My wife, Kelli, and I did our daily devotion this morning. It dealt with the subject of covering with grace all the little areas about each other that are frustrating. The writer used, as an example, the ways that many husbands load the dishwasher. Actually, he wrote of four ways:
- How our mothers taught us.
- How we do it at our mother-in-law’s home.
- How we do it (cramming it full, as fast as possible) when no one is watching.
- How our wife likes it.
The devotion ended with asking us to ‘share‘ the things that we ‘do‘, that are frustrating to each other. We were then supposed to ask, “Can you have enough grace to cover that frustration?”
Honestly… this morning’s devotion stunk.
I’ve been married for over 25 years now. I’m married to my best friend, truly. However, I learned this morning that there are actually things I do that are frustrating to her! Big shocker, right? This was followed by some interesting conversation… and then the need for some serious grace.
I’m reminded, once again, that Kelli and I aren’t perfect… not even close. However, the love that we have for each other is. Why? Because of Jesus’ involvement. When I do frustrating things, Kelli loves me anyway, because she loves me unconditionally, like Jesus loves her. Yes, she’s committed to me, but she’s even more committed to Jesus… and it is THAT commitment that causes her to pick up her cross, daily, and follow Him… by loving me, regardless of my many flaws. The same is true for the way that I love her… and cover her frustrating ‘habits’ with grace and unconditional love.
For Kelli and I, the ‘D-word’ (divorce) is a naughty and forbidden word to be used in our home. As followers of Jesus Christ, we see the call to follow Him radically, regardless of the frustrations and trials of life, as a mandate that we can never ignore. This means that divorce is simply NEVER an option.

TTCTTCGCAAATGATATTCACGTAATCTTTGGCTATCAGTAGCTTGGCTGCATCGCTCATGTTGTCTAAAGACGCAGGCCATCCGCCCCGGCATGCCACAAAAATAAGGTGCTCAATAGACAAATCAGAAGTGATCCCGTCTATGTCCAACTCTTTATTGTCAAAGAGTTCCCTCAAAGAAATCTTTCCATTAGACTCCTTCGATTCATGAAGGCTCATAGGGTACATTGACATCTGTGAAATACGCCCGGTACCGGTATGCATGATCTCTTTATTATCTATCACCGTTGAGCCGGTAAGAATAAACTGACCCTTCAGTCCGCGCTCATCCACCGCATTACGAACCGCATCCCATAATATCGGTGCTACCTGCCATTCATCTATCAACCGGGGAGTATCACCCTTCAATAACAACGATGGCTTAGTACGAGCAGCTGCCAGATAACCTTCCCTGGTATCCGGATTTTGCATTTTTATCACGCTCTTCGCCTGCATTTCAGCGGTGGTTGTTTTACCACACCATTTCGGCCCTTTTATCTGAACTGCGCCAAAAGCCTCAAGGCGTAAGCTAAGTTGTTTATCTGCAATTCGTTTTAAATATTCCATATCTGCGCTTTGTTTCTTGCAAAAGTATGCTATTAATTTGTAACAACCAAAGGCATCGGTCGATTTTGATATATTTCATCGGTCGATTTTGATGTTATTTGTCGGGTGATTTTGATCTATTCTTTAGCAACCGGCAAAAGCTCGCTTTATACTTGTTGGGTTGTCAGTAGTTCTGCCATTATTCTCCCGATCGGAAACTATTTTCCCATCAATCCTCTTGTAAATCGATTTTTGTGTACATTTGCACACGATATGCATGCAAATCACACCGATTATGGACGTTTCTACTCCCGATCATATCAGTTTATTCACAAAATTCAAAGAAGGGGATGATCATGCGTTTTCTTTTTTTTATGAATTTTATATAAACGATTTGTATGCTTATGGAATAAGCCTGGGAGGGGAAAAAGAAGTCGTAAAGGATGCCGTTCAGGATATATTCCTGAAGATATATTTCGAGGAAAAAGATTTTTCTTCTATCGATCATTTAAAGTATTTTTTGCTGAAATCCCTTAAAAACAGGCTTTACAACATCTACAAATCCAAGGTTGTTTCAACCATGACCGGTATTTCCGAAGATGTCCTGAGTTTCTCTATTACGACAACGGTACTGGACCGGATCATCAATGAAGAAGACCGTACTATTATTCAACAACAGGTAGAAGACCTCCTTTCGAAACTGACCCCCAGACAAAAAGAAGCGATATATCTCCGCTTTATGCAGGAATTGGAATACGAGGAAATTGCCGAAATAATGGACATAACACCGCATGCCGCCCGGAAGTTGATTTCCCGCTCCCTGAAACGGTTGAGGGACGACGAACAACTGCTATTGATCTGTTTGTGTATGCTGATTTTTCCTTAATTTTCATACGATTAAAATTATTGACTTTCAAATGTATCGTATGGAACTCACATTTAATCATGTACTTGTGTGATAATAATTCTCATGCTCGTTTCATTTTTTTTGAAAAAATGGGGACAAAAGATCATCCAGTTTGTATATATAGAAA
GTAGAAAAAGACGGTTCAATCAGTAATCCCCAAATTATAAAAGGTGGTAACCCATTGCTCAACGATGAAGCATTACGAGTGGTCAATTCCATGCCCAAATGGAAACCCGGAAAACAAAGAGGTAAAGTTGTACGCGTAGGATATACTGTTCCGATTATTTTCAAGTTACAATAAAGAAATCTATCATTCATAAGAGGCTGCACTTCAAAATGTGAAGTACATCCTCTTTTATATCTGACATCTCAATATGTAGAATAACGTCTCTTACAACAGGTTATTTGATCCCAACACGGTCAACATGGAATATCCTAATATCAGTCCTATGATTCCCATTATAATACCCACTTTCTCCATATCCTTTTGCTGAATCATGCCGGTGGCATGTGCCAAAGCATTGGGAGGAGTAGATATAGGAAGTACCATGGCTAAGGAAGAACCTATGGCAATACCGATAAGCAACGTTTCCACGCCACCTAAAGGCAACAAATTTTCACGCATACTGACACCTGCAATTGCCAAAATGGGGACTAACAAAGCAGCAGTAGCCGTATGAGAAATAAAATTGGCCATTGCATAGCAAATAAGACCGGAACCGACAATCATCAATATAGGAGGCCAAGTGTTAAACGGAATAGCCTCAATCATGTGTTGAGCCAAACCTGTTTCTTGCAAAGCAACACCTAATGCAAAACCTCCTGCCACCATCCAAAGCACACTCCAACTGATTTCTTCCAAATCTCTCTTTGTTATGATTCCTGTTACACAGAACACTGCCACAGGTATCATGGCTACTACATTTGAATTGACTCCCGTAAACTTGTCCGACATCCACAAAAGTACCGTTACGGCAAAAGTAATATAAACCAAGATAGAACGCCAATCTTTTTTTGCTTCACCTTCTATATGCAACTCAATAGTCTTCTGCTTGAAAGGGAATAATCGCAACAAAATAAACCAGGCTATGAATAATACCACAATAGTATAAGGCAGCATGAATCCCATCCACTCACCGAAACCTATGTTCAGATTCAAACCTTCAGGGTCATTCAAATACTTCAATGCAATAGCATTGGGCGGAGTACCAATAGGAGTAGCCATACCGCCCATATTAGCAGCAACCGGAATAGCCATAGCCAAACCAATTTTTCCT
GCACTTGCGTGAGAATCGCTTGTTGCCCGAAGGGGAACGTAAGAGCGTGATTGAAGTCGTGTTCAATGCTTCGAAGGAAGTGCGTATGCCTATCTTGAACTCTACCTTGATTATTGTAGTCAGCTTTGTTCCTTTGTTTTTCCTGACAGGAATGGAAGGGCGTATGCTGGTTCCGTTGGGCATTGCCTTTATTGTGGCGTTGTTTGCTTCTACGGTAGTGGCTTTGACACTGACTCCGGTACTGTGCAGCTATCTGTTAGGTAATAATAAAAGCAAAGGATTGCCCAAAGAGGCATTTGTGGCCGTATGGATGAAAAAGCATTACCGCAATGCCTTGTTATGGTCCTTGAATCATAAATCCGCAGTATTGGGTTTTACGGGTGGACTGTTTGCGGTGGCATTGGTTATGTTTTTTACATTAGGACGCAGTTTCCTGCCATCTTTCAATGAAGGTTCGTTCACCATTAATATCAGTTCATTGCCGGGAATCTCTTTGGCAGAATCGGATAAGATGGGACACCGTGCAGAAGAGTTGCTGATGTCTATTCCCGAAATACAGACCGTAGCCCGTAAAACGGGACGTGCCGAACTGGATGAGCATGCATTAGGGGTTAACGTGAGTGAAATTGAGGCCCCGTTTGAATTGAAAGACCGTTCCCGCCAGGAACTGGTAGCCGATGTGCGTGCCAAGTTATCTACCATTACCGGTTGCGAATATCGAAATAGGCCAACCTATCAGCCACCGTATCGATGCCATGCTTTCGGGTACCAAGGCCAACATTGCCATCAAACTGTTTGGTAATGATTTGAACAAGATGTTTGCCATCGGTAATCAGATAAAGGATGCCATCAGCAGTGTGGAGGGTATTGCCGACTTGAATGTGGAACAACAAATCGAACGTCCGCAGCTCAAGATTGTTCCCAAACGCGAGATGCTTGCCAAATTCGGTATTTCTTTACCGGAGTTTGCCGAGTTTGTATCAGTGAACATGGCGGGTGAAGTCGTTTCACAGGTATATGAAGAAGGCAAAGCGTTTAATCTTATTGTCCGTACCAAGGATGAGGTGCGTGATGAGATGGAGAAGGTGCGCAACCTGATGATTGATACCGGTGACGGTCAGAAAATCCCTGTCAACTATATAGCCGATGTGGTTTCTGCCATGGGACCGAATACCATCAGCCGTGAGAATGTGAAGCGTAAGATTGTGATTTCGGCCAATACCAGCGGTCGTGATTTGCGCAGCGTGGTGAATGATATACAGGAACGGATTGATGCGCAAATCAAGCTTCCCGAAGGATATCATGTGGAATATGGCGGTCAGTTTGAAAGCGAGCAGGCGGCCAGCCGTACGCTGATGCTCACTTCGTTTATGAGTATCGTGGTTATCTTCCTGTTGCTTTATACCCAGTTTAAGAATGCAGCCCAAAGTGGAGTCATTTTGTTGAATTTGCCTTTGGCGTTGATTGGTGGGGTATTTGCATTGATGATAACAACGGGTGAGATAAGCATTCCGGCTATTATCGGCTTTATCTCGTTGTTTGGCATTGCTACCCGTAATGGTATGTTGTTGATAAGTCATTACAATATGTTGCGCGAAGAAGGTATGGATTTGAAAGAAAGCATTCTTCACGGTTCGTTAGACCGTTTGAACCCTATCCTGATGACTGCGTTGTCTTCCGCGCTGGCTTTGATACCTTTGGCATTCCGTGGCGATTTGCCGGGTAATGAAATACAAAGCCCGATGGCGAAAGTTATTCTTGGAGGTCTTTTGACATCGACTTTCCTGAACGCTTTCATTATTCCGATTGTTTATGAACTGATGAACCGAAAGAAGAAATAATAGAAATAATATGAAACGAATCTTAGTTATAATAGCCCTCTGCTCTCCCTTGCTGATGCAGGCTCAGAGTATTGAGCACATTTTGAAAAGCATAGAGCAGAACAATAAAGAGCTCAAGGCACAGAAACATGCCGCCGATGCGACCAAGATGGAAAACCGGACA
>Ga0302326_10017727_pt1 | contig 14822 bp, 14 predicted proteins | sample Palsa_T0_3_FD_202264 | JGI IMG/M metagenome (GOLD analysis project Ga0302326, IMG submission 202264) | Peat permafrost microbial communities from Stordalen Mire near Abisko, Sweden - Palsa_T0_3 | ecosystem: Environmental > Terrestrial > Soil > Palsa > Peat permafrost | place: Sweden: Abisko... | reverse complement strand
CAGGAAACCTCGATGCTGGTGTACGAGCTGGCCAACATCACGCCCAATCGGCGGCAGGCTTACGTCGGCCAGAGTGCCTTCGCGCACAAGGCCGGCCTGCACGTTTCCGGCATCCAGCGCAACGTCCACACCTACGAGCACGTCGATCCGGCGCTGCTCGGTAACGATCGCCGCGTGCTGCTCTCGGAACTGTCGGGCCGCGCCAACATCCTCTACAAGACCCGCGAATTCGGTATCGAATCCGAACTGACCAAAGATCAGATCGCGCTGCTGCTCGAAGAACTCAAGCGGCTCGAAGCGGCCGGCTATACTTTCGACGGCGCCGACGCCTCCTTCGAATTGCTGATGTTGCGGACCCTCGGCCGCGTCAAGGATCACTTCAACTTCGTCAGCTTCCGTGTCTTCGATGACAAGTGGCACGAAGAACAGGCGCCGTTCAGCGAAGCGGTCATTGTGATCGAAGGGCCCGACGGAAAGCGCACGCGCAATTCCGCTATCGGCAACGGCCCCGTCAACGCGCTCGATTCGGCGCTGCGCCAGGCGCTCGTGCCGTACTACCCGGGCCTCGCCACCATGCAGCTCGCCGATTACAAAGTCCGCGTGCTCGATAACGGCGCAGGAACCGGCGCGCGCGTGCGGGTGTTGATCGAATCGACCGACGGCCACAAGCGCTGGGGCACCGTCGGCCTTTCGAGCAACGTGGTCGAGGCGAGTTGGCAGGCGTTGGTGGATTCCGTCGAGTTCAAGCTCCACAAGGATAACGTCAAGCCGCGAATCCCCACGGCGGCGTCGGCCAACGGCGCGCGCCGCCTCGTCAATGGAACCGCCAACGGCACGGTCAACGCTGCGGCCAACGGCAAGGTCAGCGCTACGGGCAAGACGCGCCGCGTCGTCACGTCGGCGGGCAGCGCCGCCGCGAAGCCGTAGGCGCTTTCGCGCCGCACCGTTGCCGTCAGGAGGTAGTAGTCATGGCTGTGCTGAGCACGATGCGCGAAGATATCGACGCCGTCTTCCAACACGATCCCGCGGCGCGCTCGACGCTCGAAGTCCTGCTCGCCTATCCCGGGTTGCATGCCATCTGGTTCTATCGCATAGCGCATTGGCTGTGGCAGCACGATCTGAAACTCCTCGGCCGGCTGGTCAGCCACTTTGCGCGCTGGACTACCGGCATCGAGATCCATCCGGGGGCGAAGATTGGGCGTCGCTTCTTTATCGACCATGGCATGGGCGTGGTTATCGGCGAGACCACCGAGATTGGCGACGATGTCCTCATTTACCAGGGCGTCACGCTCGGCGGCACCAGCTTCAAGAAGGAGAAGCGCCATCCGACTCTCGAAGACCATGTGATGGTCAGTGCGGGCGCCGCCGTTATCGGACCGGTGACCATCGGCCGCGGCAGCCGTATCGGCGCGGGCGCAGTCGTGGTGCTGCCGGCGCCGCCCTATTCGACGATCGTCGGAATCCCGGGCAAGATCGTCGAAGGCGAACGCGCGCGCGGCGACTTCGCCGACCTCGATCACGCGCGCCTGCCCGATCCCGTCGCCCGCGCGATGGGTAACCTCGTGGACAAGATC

There’s a story in the Bible where some Pharisees came to Jesus to test Him. They asked, “Is it lawful for a man to divorce his wife for any and every reason?” “Haven’t you read,” He replied, “that at the beginning the Creator ‘made them male and female,’ and said, ‘For this reason a man will leave his father and mother and be united to his wife, and the two will become one flesh’? So they are no longer two, but one. Therefore what God has joined together, let man not separate.” Matthew 19:3-6
I think it’s interesting that when asked about whether divorce for any reason is OK, Jesus quoted Genesis 1:27, which says, “So God created man in his own image, in the image of God he created him; male and female he created them.” In our way of reading this verse, it doesn’t have any connection to marriage, and also doesn’t relate to Jesus’ quotation from Genesis 2:24 that a man will leave his parents and be joined to his wife.
Knowing more about the way the creation of Adam and Eve was understood in Jesus’ time will help us. Twice in the first Book of the Bible, Genesis, it mentions the creation of mankind – first in Genesis 1:26-27: Then God said, “Let us make man in our image, in our likeness, and let them rule over the fish of the sea and the birds of the air, over the livestock, over all the earth, and over all the creatures that move along the ground.” So God created man in his own image, in the image of God he created him; male and female he created them. Then, later, in Genesis 2, it says that God formed the man from the dust of the ground and then describes how woman was taken out of the first man.
If I’m being honest… when I first read these two creation accounts they seem to be in disagreement: Were both male and female created at the same time, as in 1:27, or was the man formed first and the woman later, as in chapter 2?